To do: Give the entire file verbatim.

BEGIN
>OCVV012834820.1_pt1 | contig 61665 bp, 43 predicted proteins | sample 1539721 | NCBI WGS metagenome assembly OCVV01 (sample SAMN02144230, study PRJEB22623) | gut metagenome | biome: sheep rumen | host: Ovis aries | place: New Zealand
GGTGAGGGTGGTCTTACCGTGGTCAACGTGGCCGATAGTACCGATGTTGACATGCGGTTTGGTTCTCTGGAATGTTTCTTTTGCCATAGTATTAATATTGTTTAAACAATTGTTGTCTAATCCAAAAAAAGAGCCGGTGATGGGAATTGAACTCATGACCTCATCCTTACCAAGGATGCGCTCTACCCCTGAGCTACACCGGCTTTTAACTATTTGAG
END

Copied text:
>OCVV012834820.1_pt1 | contig 61665 bp, 43 predicted proteins | sample 1539721 | NCBI WGS metagenome assembly OCVV01 (sample SAMN02144230, study PRJEB22623) | gut metagenome | biome: sheep rumen | host: Ovis aries | place: New Zealand
GGTGAGGGTGGTCTTACCGTGGTCAACGTGGCCGATAGTACCGATGTTGACATGCGGTTTGGTTCTCTGGAATGTTTCTTTTGCCATAGTATTAATATTGTTTAAACAATTGTTGTCTAATCCAAAAAAAGAGCCGGTGATGGGAATTGAACTCATGACCTCATCCTTACCAAGGATGCGCTCTACCCCTGAGCTACACCGGCTTTTAACTATTTGAG